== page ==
It’s this time of year when grasses show us and tell us what they’re made of. They tell us what they like and what they don’t like. It seems some people never learn the language of grasses while others are obsessed by it.
Although different species of grasses have unique characteristics, as a group they are generally more tolerant of poor management and subpar soils than are many legumes. They often grow in spite of what we do rather than because of what we do.
Although grasses are more forgiving than legumes in terms of where they can grow and what they demand, their range of productivity spans a wide axis based on how we manage them. Over the course of the next four to six weeks, grasses will transition from boom to bust — or lush to flush — if we let them. Of course, it doesn’t have to be this way.
Virtually all pastures and hayfields look good during this time of year. The ones that don’t are mostly those that were never given a chance to accumulate any growth before animals devoured them.
Unfortunately, the utopian pastures of today in terms of visual appearance and animal productivity are often short lived. Once the seedhead emerges, yield gains come to a grinding halt and bad things start to happen from a forage quality perspective. Further, grass quality doesn’t just gradually decline after seedhead emergence and development; it falls off the cliff.
The neutral detergent fiber (NDF) concentration of grasses is higher than legumes at similar points in maturity. In fact, it’s a lot higher. Mature grasses can approach 70% NDF, while mature legumes may be closer to 50% NDF. However, the percent of NDF that is digestible is much higher in grasses than legumes. That’s the grass advantage that needs to be capitalized on.
Whether grazed or baled, the virtues of grass forage quality can only be realized when utilization occurs before or soon after seedhead emergence. Fiber digestibility declines rapidly once reproductive mode kicks into gear. A high NDF concentration and low NDF digestibility is not a good combination. Effectively, feeding that combination to a cow equates to just making more fiber-laden manure.
In the case of Kentucky 31 tall fescue, seedhead emergence takes on the added disadvantage of higher toxin levels in the inflorescence. This toxicity remains in hay that is baled and fed later.
Finally, many newer grass varieties are bred to head later than older, traditional ones. They’re well worth the investment, especially when paired with alfalfa.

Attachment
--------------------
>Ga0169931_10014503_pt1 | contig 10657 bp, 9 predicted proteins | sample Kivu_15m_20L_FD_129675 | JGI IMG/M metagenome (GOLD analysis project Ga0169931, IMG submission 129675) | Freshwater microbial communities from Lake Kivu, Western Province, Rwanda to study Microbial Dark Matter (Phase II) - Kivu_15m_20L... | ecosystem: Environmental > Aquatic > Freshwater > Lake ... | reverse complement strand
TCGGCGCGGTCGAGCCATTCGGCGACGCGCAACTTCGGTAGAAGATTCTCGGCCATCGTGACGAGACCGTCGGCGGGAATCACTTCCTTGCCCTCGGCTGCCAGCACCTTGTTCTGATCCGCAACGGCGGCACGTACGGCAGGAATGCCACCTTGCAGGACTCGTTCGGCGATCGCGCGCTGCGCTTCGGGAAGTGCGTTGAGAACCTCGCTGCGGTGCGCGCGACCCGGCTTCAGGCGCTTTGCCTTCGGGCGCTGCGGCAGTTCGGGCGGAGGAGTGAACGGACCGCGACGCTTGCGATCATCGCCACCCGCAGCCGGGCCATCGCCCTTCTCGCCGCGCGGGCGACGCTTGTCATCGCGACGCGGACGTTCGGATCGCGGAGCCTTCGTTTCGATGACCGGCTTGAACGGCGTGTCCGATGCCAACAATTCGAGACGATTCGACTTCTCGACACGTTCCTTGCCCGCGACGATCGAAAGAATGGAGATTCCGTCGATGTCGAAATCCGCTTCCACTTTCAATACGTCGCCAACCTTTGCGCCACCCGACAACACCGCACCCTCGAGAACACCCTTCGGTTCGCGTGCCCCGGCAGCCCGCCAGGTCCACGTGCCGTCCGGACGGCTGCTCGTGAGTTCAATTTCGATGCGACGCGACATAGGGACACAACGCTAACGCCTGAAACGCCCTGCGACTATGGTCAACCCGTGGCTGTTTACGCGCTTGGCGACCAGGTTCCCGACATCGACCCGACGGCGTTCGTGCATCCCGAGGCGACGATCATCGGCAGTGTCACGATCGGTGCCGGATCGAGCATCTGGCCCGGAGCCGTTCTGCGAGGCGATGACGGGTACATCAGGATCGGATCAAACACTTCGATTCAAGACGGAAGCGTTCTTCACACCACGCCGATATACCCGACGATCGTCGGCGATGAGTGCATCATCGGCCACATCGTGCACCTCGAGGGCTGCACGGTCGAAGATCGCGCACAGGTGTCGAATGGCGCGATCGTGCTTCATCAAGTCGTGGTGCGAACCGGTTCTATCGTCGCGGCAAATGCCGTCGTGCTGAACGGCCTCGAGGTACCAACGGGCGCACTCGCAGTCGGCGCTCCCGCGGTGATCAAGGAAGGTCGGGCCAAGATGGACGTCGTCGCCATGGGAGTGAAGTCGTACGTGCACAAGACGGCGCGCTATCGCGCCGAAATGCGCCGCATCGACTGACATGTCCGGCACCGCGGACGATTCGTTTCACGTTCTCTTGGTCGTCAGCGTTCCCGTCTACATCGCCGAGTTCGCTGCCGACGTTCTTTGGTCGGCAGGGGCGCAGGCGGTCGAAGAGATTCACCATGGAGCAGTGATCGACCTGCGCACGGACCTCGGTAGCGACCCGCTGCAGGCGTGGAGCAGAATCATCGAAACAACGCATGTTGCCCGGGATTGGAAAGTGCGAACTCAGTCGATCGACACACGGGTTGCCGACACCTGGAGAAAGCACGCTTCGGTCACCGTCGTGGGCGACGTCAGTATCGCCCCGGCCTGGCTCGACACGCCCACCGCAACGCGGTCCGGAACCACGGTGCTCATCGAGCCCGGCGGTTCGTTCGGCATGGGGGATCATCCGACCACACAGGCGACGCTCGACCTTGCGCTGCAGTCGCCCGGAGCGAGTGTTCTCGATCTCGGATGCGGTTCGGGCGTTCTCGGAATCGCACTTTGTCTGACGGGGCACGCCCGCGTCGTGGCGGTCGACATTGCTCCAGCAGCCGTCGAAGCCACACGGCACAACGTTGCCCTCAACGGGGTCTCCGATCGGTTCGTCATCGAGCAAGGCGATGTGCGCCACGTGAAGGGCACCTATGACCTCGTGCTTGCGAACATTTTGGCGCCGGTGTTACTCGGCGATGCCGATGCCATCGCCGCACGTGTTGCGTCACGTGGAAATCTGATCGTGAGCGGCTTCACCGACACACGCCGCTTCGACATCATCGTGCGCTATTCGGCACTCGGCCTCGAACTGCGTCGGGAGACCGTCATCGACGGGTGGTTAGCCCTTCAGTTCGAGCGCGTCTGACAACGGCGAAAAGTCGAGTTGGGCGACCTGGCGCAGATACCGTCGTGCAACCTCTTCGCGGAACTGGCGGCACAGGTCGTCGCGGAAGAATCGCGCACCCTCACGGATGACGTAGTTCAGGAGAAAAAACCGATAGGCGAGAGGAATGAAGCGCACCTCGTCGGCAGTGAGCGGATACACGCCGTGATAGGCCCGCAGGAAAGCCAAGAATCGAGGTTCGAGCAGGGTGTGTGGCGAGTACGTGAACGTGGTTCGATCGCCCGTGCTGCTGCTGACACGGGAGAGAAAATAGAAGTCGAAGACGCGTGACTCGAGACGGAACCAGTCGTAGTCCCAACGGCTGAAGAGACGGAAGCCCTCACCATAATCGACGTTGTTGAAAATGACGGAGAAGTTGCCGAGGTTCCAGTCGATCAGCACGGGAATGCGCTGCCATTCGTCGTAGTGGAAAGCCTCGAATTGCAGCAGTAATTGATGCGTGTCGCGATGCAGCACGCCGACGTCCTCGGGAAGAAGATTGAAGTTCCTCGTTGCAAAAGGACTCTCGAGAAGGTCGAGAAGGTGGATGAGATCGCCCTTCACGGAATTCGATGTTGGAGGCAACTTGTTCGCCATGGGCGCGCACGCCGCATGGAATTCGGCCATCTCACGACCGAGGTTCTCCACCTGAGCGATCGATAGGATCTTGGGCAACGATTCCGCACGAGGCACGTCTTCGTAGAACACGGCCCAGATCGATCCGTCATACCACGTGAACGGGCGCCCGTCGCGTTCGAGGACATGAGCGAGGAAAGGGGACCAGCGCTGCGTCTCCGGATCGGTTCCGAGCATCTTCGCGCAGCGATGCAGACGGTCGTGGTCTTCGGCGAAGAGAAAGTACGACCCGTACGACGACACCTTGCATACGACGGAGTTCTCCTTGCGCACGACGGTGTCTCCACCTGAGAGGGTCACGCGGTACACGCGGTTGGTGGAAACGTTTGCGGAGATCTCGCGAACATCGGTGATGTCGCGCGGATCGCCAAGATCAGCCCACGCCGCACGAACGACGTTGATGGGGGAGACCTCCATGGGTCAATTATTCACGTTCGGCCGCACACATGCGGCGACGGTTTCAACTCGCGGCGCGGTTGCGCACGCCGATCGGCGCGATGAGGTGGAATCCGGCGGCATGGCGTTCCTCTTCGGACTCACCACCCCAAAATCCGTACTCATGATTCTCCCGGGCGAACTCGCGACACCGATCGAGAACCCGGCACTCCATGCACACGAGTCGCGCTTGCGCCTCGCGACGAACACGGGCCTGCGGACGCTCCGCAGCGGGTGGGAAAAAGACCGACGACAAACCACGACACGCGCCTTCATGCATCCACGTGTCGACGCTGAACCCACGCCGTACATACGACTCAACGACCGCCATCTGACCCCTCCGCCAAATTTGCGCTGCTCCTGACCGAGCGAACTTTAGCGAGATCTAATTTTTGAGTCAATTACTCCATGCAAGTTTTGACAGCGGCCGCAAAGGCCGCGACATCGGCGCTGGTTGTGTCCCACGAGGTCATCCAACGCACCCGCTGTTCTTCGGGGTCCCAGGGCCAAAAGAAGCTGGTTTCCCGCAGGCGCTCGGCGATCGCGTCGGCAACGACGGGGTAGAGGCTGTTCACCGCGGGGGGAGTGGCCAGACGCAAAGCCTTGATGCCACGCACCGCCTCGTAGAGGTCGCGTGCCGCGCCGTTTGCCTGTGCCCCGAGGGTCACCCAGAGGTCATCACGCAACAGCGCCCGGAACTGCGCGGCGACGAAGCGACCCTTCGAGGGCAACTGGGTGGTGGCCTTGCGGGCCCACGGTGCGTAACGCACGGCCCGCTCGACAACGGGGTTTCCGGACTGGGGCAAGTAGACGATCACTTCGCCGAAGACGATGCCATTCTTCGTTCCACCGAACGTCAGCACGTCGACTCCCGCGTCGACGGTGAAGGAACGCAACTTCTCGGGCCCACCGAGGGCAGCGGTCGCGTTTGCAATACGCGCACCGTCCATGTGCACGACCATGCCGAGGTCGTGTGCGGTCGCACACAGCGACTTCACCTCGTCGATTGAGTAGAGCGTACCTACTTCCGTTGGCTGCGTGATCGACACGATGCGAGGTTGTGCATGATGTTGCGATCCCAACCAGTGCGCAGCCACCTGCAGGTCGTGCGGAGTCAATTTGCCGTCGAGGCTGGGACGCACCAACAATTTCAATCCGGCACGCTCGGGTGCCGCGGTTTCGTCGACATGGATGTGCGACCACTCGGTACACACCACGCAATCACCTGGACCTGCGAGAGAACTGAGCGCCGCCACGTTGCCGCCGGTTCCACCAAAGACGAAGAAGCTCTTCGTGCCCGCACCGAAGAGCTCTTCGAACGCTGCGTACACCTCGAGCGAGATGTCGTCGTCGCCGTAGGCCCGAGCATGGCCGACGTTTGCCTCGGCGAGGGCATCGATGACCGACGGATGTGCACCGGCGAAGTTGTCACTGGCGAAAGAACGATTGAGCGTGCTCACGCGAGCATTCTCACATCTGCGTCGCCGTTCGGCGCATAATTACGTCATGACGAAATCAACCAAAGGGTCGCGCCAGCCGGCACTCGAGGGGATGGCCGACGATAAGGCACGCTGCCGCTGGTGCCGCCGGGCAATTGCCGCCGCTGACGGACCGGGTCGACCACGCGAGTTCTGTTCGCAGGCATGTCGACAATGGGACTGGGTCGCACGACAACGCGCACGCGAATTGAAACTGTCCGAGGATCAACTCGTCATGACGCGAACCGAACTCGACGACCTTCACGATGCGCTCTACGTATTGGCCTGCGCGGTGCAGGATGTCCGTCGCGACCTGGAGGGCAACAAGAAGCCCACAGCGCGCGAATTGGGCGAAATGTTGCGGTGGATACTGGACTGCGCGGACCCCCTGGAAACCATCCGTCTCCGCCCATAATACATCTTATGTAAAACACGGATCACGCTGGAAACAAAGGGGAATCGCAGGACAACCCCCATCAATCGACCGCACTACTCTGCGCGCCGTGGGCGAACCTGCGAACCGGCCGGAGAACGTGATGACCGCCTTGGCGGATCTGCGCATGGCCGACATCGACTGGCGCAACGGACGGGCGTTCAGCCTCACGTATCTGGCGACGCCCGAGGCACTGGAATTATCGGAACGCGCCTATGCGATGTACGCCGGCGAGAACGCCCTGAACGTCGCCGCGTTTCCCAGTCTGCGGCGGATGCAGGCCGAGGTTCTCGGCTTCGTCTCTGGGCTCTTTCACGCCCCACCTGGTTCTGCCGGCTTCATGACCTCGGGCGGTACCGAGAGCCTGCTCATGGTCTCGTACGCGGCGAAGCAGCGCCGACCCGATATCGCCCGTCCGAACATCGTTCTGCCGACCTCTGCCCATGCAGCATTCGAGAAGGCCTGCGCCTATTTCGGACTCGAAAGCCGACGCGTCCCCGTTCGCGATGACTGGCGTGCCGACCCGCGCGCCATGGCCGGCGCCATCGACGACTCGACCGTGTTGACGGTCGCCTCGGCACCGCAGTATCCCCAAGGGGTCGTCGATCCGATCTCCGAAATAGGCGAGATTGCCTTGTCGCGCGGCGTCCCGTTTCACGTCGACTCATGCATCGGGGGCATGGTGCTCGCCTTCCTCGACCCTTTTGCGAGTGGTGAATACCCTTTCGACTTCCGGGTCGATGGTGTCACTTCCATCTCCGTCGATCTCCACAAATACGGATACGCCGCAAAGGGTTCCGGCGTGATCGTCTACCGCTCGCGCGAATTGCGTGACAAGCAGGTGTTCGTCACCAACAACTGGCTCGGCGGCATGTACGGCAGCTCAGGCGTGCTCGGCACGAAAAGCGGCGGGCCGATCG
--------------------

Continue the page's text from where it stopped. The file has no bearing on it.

To effectively manage spring grass growth, the University of Kentucky grazing specialists offer these recommendations:
1. Implement rotational grazing. In order to fully utilize the spring flush of pasture growth, you take control of grazing. In a continuous grazing system, the cows are in charge.
2. Start grazing before you think the pastures are ready. A common mistake made by graziers is waiting too long to start grazing in the spring. If you wait until the first paddock is ready to graze, by the time you reach the last paddock, it will be much too mature.
3. Rotate animals rapidly. Match the speed of the rotation with the speed of grass growth. This will allow you to stay ahead of the grass by topping it off and keeping it in a vegetative state.
4. Do not apply spring nitrogen. Applying nitrogen in the spring will actually make the problem of too much grass even worse. In many cases, you are better off to save your nitrogen for early summer or for stockpiling in the fall.
5. Remove the most productive paddocks from rotation and harvest for hay. Graze all paddocks until the pasture growth gets ahead of the cattle. Then, remove those productive paddocks and plan to cut them for hay.
6. Increase stocking density in the spring. If it is possible, a good option for utilizing spring growth is to boost stocking density. This allows you to harvest more of the available forage and convert it into a saleable product. This is often done by adding stockers or thin cull cows to your rotation and then selling them when pasture growth slows.
7. Even out seasonal distribution of forage by adding a warm-season grass. Adding a well-adapted warm-season grass that produces the majority of its growth in July and August would allow you to increase your season-long stocking density to better utilize the spring flush of pasture growth.
8. Clip or mow out of control pastures. The benefits of clipping include maintaining pastures in a vegetative state, encouraging regrowth, and controlling weeds. Clipping pastures costs money, so make sure that the primary reason for clipping is pasture management, not aesthetics.